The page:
Serengeti Plain

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The Serengeti Plain.

The Serengeti Plain, located in north-central Tanzania, (Africa) is world renowned as an ideal location for wildlife and nature photography. Much of the beauty is attributed to its sweeping vistas and dramatic natural features that extend over 60,000 square kilometers. The Serengeti has more than 2 million herbivores and thousands of predators. Blue Wildebeests, gazelles, zebras and buffalos are the animals most commonly found in the region.

A significant portion of the Serengeti Plain is protected and preserved from the ravages of modern society in the Serengeti National Park. This park, which extends for roughly 12,950 square kilometers, contains a diverse selection of habitats and wildlife. For the sake of comparison, the Serengeti National Park is approximately the size of Northern Ireland. It offers some of the most spectacular and undisturbed natural habitats found anywhere on the globe. The Serengeti National Park is bordered by Lake Victoria in the west, Lake Eyasi in the south, and the Great Rift Valley to the east.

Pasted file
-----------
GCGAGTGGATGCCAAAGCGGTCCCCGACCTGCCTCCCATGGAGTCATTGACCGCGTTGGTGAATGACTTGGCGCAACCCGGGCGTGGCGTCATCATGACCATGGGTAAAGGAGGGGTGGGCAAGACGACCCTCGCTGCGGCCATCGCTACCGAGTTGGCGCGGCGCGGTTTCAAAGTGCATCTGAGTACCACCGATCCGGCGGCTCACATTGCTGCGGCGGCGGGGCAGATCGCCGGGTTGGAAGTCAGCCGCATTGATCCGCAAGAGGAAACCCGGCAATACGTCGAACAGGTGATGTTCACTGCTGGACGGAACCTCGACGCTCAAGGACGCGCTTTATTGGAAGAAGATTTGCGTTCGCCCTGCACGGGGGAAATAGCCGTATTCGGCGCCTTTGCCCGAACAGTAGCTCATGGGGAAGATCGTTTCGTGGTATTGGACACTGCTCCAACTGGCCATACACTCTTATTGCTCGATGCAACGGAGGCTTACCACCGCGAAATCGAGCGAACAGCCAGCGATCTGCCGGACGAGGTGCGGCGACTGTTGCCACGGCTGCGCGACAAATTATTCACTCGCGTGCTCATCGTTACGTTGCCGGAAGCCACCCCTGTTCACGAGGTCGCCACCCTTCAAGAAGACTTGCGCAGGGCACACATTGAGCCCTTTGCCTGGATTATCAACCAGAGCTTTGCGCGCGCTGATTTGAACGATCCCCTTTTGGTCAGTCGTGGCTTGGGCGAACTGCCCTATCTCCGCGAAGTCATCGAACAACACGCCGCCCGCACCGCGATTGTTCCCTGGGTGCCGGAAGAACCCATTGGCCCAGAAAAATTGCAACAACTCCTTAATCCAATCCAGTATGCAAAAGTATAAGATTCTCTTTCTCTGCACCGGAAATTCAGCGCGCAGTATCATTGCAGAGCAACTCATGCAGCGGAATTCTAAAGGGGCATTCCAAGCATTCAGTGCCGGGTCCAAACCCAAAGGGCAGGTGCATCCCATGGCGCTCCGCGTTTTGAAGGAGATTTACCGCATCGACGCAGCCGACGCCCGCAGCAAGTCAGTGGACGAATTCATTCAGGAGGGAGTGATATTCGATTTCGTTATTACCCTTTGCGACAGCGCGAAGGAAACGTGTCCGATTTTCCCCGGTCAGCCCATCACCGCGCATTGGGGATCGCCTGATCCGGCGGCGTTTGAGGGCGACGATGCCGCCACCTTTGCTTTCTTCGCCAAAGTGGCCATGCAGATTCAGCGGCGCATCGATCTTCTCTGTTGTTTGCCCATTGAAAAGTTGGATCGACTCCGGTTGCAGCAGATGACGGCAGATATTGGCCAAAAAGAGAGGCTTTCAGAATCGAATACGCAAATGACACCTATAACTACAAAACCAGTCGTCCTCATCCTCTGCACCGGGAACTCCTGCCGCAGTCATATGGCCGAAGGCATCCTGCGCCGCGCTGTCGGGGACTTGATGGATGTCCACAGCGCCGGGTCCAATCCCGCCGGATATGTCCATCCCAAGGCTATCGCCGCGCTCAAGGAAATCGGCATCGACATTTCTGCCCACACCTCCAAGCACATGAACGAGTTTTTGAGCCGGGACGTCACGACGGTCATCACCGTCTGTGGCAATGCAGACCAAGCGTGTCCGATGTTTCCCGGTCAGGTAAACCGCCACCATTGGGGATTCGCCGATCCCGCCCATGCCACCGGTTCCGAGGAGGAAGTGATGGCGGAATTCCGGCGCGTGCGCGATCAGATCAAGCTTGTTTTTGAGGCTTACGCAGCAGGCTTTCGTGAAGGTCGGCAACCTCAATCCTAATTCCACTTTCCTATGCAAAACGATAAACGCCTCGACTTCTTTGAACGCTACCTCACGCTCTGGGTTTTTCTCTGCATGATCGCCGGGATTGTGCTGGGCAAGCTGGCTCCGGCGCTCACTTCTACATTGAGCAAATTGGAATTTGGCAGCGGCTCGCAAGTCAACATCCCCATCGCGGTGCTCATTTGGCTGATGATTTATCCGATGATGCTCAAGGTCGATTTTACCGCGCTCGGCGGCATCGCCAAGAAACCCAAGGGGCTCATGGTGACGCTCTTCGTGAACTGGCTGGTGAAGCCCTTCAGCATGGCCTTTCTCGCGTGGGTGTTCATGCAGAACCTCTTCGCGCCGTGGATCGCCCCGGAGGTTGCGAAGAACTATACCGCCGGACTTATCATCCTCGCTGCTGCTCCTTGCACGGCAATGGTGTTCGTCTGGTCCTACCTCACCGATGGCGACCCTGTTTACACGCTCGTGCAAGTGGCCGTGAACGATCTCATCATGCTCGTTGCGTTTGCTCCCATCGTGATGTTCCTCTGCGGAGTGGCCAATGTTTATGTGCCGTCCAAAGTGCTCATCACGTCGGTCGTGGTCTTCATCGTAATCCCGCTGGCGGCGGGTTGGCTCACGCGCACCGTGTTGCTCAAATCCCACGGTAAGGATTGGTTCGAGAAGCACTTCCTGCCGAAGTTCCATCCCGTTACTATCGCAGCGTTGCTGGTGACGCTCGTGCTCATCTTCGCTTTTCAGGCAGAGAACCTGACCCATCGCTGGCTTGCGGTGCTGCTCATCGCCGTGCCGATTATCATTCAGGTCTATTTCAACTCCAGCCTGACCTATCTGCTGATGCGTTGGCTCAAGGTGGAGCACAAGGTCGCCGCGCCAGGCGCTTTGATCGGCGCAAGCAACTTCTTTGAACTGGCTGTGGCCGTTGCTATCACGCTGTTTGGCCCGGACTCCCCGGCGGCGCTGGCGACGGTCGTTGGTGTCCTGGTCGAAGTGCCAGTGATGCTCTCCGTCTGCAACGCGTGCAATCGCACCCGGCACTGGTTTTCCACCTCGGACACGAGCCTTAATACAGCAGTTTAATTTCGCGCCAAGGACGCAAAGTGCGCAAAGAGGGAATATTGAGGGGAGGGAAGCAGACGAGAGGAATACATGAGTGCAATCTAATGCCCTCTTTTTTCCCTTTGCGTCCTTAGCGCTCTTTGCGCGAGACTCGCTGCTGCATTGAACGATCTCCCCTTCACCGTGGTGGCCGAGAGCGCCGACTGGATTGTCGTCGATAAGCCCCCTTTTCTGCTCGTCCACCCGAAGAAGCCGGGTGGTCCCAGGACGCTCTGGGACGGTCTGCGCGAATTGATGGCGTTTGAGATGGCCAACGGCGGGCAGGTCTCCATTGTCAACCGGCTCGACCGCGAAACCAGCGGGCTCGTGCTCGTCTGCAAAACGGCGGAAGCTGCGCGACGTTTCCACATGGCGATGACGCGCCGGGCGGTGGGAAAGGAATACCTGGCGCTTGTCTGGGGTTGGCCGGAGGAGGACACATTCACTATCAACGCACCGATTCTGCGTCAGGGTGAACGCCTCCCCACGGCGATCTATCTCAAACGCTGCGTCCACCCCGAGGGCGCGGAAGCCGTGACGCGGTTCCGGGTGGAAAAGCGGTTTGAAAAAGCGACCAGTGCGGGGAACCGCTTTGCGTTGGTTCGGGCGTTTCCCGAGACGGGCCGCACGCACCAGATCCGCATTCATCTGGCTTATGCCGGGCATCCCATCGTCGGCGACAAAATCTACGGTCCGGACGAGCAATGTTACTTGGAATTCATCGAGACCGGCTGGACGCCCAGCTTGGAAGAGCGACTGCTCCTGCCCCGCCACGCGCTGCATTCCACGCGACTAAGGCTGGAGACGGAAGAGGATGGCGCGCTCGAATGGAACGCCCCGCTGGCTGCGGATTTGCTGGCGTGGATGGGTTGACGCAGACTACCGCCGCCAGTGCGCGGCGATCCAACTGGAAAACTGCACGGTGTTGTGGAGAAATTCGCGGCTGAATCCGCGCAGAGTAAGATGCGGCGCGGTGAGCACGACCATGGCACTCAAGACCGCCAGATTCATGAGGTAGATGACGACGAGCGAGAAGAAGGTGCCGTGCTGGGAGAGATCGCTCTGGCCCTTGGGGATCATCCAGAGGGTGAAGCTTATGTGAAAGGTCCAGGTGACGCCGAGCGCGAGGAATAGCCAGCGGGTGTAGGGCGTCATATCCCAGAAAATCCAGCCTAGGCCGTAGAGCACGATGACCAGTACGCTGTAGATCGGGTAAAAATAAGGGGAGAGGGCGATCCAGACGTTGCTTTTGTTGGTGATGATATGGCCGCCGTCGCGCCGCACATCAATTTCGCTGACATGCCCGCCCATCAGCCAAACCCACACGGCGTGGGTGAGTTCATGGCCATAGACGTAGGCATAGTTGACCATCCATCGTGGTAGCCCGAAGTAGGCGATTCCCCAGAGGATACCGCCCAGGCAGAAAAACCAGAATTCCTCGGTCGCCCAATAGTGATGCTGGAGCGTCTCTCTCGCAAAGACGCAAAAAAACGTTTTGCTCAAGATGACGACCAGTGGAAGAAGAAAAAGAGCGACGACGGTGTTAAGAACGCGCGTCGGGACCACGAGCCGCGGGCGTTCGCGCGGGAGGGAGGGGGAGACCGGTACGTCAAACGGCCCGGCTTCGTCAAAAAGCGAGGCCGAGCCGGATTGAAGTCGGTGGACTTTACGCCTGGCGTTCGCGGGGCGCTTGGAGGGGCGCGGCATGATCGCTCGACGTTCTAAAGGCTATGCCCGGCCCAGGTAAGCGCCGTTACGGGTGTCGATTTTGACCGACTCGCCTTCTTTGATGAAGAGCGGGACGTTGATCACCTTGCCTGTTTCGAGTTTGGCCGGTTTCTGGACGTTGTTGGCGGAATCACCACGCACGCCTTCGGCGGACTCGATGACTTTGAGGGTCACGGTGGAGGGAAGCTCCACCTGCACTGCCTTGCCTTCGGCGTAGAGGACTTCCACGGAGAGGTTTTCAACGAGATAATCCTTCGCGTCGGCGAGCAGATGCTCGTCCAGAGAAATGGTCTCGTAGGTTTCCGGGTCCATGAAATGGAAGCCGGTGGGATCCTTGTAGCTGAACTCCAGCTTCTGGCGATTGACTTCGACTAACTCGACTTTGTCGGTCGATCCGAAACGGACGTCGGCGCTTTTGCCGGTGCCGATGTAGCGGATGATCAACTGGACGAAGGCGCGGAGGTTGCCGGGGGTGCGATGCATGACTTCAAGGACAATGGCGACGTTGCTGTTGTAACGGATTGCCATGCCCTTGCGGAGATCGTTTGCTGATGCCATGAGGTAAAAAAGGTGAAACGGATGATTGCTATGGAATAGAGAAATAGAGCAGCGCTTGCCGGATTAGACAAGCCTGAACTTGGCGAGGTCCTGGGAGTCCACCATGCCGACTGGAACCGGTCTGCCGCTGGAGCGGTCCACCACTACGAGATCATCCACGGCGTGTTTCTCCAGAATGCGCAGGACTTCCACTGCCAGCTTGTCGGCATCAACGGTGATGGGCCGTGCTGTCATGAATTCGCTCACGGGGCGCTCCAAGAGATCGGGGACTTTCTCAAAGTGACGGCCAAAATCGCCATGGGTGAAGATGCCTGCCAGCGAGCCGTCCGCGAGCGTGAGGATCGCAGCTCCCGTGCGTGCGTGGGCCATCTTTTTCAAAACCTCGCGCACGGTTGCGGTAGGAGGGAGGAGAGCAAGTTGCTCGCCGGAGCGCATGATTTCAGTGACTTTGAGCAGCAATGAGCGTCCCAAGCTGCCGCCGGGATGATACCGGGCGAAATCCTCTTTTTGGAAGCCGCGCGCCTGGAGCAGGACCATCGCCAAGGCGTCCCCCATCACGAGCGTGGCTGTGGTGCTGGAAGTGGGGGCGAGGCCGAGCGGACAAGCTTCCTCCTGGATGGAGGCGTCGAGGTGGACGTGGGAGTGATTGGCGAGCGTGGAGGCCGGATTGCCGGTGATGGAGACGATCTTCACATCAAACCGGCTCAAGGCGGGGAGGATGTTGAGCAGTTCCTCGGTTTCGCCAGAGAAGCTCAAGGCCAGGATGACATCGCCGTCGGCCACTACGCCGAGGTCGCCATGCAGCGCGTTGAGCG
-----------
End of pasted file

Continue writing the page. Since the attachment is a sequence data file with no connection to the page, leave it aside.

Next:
Contents

The area is also home to the Ngorongoro Conservation Area, which contains the Olduvai Gorge, where some of the oldest hominid fossils are found, as well as the Ngorongoro Crater, the world's largest unbroken volcanic caldera.

Geography

Maasai woman of the Serengeti Plain, 2006.

The landscape of the Serengeti Plain is extremely varied, ranging from savannah, to hilly woodlands, to open grasslands. The geographic diversity of the region is due to the extreme weather conditions that plague the area, particularly the potent combination of heat and wind. Many environmental scientists claim that the diverse habitats in the region originated from a series of volcanoes, whose activity shaped the basic geographic features of the plain and added mountains and craters to the landscape.